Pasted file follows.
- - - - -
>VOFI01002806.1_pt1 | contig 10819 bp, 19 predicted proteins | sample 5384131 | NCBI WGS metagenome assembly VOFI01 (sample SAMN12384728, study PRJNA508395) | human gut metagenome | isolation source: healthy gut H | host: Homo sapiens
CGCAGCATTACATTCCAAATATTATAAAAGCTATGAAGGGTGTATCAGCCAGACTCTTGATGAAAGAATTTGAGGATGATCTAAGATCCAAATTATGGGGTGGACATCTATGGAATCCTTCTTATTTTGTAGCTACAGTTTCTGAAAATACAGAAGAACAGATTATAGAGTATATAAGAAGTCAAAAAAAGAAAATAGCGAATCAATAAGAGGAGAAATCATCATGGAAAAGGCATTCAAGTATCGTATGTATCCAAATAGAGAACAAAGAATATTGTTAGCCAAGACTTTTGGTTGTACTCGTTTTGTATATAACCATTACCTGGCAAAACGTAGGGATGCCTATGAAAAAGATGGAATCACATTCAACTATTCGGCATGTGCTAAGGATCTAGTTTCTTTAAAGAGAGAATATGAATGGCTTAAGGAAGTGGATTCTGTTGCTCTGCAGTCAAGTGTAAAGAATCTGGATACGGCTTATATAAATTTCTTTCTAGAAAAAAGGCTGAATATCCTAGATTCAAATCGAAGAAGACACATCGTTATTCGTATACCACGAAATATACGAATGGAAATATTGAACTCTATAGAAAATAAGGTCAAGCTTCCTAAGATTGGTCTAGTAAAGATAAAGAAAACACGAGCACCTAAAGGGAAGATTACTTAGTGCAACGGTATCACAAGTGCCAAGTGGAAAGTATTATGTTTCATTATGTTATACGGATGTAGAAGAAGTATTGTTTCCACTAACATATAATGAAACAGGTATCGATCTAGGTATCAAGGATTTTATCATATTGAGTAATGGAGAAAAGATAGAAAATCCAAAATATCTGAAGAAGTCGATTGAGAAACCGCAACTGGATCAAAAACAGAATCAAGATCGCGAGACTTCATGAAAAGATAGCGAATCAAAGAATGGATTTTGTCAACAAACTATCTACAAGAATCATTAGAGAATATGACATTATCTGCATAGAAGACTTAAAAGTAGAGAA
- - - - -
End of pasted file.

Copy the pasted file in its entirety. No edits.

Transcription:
>VOFI01002806.1_pt1 | contig 10819 bp, 19 predicted proteins | sample 5384131 | NCBI WGS metagenome assembly VOFI01 (sample SAMN12384728, study PRJNA508395) | human gut metagenome | isolation source: healthy gut H | host: Homo sapiens
CGCAGCATTACATTCCAAATATTATAAAAGCTATGAAGGGTGTATCAGCCAGACTCTTGATGAAAGAATTTGAGGATGATCTAAGATCCAAATTATGGGGTGGACATCTATGGAATCCTTCTTATTTTGTAGCTACAGTTTCTGAAAATACAGAAGAACAGATTATAGAGTATATAAGAAGTCAAAAAAAGAAAATAGCGAATCAATAAGAGGAGAAATCATCATGGAAAAGGCATTCAAGTATCGTATGTATCCAAATAGAGAACAAAGAATATTGTTAGCCAAGACTTTTGGTTGTACTCGTTTTGTATATAACCATTACCTGGCAAAACGTAGGGATGCCTATGAAAAAGATGGAATCACATTCAACTATTCGGCATGTGCTAAGGATCTAGTTTCTTTAAAGAGAGAATATGAATGGCTTAAGGAAGTGGATTCTGTTGCTCTGCAGTCAAGTGTAAAGAATCTGGATACGGCTTATATAAATTTCTTTCTAGAAAAAAGGCTGAATATCCTAGATTCAAATCGAAGAAGACACATCGTTATTCGTATACCACGAAATATACGAATGGAAATATTGAACTCTATAGAAAATAAGGTCAAGCTTCCTAAGATTGGTCTAGTAAAGATAAAGAAAACACGAGCACCTAAAGGGAAGATTACTTAGTGCAACGGTATCACAAGTGCCAAGTGGAAAGTATTATGTTTCATTATGTTATACGGATGTAGAAGAAGTATTGTTTCCACTAACATATAATGAAACAGGTATCGATCTAGGTATCAAGGATTTTATCATATTGAGTAATGGAGAAAAGATAGAAAATCCAAAATATCTGAAGAAGTCGATTGAGAAACCGCAACTGGATCAAAAACAGAATCAAGATCGCGAGACTTCATGAAAAGATAGCGAATCAAAGAATGGATTTTGTCAACAAACTATCTACAAGAATCATTAGAGAATATGACATTATCTGCATAGAAGACTTAAAAGTAGAGAA